### Format

• Review equal parts

• Identify fractions as parts of whole

• Identify fractions as parts of a set

• Review fraction vocabulary, numerator, denominator

• Compare fractions with like denominators

• Put fractions with like denominators in order

• Equivalent fraction activity

• Identify equivalent fractions

### Objectives

• Identify fractions as part of a whole or part of a set

• Compare and order fractions with like denominators

• Identify equivalent fractions

###
Standards Alignment

#### National Standards

CCSS.MATH.3.G.2 -- Partition shapes into parts with equal areas. Express the area of each part as a unit fraction of the whole. For example, partition a shape into 4 parts with equal area, and describe the area of each part as 1/4 of the area of the shape.

CCSS.MATH.3.NF.3 b. -- Recognize and generate simple equivalent fractions, e.g., 1/2 = 2/4, 4/6 = 2/3). Explain why the fractions are equivalent, e.g., by using a visual fraction model.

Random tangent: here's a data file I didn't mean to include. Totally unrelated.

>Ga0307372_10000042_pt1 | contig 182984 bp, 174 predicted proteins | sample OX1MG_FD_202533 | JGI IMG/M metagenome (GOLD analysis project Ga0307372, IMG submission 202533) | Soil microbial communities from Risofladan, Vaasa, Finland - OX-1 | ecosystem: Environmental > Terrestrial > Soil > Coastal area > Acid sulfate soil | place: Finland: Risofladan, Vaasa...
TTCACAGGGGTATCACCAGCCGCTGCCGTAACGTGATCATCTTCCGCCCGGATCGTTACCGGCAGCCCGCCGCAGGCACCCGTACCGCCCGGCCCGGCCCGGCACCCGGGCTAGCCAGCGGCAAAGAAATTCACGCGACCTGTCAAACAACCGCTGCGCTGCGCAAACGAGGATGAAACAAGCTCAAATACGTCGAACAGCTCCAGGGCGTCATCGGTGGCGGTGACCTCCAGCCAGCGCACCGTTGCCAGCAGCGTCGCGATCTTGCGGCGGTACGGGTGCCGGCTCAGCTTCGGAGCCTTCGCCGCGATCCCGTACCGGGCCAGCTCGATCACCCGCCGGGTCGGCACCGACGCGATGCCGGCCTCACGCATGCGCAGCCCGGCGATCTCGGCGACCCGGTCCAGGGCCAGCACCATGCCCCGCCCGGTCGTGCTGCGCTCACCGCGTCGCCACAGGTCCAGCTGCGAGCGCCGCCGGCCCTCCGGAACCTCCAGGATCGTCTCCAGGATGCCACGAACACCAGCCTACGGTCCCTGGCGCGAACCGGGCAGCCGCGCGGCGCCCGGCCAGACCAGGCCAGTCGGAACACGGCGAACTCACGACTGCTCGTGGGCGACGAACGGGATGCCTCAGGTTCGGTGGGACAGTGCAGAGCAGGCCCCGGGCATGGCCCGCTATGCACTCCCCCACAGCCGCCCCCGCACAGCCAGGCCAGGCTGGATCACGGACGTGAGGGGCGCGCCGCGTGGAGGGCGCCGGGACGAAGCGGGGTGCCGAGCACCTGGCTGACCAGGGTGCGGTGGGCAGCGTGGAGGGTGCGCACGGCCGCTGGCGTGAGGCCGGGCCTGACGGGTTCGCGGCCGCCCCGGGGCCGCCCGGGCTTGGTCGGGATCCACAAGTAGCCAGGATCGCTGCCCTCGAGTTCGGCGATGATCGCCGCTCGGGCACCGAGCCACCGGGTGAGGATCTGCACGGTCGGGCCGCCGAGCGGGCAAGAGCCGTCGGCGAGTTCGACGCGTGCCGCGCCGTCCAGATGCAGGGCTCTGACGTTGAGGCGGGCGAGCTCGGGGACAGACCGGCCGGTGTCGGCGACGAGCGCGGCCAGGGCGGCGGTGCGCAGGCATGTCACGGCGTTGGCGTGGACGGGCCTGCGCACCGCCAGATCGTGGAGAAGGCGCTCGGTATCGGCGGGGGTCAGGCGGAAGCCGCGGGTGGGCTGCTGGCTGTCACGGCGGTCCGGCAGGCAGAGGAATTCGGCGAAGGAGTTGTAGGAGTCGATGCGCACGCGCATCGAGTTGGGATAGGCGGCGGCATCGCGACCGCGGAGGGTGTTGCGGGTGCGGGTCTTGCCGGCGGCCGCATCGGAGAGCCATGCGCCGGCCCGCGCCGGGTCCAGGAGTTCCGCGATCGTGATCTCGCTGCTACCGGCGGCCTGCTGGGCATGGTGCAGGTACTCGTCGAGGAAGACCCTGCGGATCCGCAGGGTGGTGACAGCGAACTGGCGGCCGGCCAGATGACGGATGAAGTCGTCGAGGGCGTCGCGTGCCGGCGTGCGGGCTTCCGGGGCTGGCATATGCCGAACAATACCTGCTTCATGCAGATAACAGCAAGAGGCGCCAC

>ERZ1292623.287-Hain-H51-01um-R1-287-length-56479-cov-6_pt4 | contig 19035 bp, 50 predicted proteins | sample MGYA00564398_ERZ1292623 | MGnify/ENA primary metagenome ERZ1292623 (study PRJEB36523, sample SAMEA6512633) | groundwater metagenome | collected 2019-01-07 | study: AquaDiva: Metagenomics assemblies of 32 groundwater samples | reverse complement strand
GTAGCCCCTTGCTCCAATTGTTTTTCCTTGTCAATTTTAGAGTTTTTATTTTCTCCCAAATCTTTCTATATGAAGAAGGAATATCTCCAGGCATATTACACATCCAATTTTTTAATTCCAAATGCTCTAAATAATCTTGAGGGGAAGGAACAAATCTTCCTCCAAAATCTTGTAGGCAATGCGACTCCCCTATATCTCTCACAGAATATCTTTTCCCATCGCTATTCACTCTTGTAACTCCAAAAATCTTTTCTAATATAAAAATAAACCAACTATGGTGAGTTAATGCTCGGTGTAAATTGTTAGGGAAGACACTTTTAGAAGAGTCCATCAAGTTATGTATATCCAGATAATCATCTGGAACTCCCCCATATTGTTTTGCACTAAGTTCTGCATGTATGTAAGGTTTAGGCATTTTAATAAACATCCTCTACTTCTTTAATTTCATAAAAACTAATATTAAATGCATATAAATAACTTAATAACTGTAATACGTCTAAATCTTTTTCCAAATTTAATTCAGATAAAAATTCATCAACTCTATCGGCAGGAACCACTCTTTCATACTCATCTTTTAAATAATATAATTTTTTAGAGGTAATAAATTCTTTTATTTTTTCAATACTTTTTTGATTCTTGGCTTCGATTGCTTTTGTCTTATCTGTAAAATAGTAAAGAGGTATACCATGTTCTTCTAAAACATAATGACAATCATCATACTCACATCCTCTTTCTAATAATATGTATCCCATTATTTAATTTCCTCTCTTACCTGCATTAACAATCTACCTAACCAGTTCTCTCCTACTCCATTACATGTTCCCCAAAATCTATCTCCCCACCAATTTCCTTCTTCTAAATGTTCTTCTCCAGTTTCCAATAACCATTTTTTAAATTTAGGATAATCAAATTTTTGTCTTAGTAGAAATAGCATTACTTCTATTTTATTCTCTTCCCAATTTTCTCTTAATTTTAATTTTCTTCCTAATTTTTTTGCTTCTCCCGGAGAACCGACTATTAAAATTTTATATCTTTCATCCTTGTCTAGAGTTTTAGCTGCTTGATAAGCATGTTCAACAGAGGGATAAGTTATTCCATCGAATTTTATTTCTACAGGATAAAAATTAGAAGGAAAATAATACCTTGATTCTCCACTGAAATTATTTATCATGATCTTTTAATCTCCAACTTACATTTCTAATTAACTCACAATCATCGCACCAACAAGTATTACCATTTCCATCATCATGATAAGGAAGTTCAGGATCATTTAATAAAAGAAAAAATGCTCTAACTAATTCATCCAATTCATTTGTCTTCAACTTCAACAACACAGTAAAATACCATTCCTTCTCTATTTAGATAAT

CCSS.MATH.4.NF.3 -- Understand a fraction a/b with a > 1 as a sum of fractions 1/b.

#### State Standards

Ohio State Standards

Grade 3

Math

MP.4 Model with mathematics.

3.NF.1 Understand a fraction 1/b as the quantity formed by 1 part when a whole is partitioned into

equal parts; understand a fraction a/b as the quantity formed by parts of size 1/b

3.NF.3 Explain equivalence of fractions in special cases and compare fractions by reasoning

about their size.

3.G.2 Partition shapes into parts with equal areas. Express the area of each part as a unit fraction

of the whole

Grade 4

Math

MP.2 Reason abstractly and quantitatively

MP.8 Look for and express regularity in repeated reasoning

4.NF.1 Explain why a fraction a/b is equivalent to a fraction (n × a)/(n × b) by using visual fraction

models, with attention to how the number and size of the parts differ even though the two

fractions themselves are the same size. Use this principle to recognize and generate

equivalent fractions.

4.NF.2 Compare two fractions with different numerators and different denominators, e.g., by

creating common denominators or numerators, or by comparing to a benchmark fraction

such as 1/2. Recognize that comparisons are valid only when the two fractions refer to the

same whole. Record the results of comparisons with symbols >, =, or <, and justify

conclusions, e.g., by using a fraction model.